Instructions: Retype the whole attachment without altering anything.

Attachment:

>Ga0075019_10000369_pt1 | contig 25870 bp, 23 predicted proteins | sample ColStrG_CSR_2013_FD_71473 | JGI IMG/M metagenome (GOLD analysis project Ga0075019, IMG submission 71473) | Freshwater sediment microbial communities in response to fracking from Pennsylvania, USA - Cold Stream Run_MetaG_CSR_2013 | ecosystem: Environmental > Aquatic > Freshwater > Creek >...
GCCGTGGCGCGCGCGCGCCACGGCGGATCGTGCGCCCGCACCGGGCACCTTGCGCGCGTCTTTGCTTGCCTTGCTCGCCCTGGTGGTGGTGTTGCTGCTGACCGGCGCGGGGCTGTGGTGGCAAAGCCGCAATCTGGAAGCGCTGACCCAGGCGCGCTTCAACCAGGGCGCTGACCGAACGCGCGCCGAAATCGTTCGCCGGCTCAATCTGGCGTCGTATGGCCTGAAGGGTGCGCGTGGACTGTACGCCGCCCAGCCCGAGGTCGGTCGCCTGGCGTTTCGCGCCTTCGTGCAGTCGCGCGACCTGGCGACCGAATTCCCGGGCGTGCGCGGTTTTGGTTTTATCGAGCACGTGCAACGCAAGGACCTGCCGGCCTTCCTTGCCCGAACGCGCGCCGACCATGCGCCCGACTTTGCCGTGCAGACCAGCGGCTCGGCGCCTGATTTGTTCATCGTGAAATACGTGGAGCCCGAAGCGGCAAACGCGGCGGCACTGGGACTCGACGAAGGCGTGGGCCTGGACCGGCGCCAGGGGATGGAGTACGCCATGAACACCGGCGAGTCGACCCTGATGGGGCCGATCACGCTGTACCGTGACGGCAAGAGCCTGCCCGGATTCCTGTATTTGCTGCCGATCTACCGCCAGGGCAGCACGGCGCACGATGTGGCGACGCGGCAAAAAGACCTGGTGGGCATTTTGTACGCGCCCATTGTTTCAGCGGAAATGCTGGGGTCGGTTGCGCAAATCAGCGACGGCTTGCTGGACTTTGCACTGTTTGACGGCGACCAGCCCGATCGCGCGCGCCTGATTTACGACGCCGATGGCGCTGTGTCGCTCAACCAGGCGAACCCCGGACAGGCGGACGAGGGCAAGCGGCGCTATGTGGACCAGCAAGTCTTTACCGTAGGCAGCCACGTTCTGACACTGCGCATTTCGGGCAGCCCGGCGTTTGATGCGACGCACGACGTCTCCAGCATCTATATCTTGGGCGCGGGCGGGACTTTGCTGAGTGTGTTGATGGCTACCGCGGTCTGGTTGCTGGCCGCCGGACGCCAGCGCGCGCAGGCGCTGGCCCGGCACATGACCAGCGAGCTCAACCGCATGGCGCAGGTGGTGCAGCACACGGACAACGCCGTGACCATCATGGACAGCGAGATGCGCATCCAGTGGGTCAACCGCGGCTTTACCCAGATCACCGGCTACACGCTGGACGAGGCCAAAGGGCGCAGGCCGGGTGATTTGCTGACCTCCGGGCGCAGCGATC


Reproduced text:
>Ga0075019_10000369_pt1 | contig 25870 bp, 23 predicted proteins | sample ColStrG_CSR_2013_FD_71473 | JGI IMG/M metagenome (GOLD analysis project Ga0075019, IMG submission 71473) | Freshwater sediment microbial communities in response to fracking from Pennsylvania, USA - Cold Stream Run_MetaG_CSR_2013 | ecosystem: Environmental > Aquatic > Freshwater > Creek >...
GCCGTGGCGCGCGCGCGCCACGGCGGATCGTGCGCCCGCACCGGGCACCTTGCGCGCGTCTTTGCTTGCCTTGCTCGCCCTGGTGGTGGTGTTGCTGCTGACCGGCGCGGGGCTGTGGTGGCAAAGCCGCAATCTGGAAGCGCTGACCCAGGCGCGCTTCAACCAGGGCGCTGACCGAACGCGCGCCGAAATCGTTCGCCGGCTCAATCTGGCGTCGTATGGCCTGAAGGGTGCGCGTGGACTGTACGCCGCCCAGCCCGAGGTCGGTCGCCTGGCGTTTCGCGCCTTCGTGCAGTCGCGCGACCTGGCGACCGAATTCCCGGGCGTGCGCGGTTTTGGTTTTATCGAGCACGTGCAACGCAAGGACCTGCCGGCCTTCCTTGCCCGAACGCGCGCCGACCATGCGCCCGACTTTGCCGTGCAGACCAGCGGCTCGGCGCCTGATTTGTTCATCGTGAAATACGTGGAGCCCGAAGCGGCAAACGCGGCGGCACTGGGACTCGACGAAGGCGTGGGCCTGGACCGGCGCCAGGGGATGGAGTACGCCATGAACACCGGCGAGTCGACCCTGATGGGGCCGATCACGCTGTACCGTGACGGCAAGAGCCTGCCCGGATTCCTGTATTTGCTGCCGATCTACCGCCAGGGCAGCACGGCGCACGATGTGGCGACGCGGCAAAAAGACCTGGTGGGCATTTTGTACGCGCCCATTGTTTCAGCGGAAATGCTGGGGTCGGTTGCGCAAATCAGCGACGGCTTGCTGGACTTTGCACTGTTTGACGGCGACCAGCCCGATCGCGCGCGCCTGATTTACGACGCCGATGGCGCTGTGTCGCTCAACCAGGCGAACCCCGGACAGGCGGACGAGGGCAAGCGGCGCTATGTGGACCAGCAAGTCTTTACCGTAGGCAGCCACGTTCTGACACTGCGCATTTCGGGCAGCCCGGCGTTTGATGCGACGCACGACGTCTCCAGCATCTATATCTTGGGCGCGGGCGGGACTTTGCTGAGTGTGTTGATGGCTACCGCGGTCTGGTTGCTGGCCGCCGGACGCCAGCGCGCGCAGGCGCTGGCCCGGCACATGACCAGCGAGCTCAACCGCATGGCGCAGGTGGTGCAGCACACGGACAACGCCGTGACCATCATGGACAGCGAGATGCGCATCCAGTGGGTCAACCGCGGCTTTACCCAGATCACCGGCTACACGCTGGACGAGGCCAAAGGGCGCAGGCCGGGTGATTTGCTGACCTCCGGGCGCAGCGATC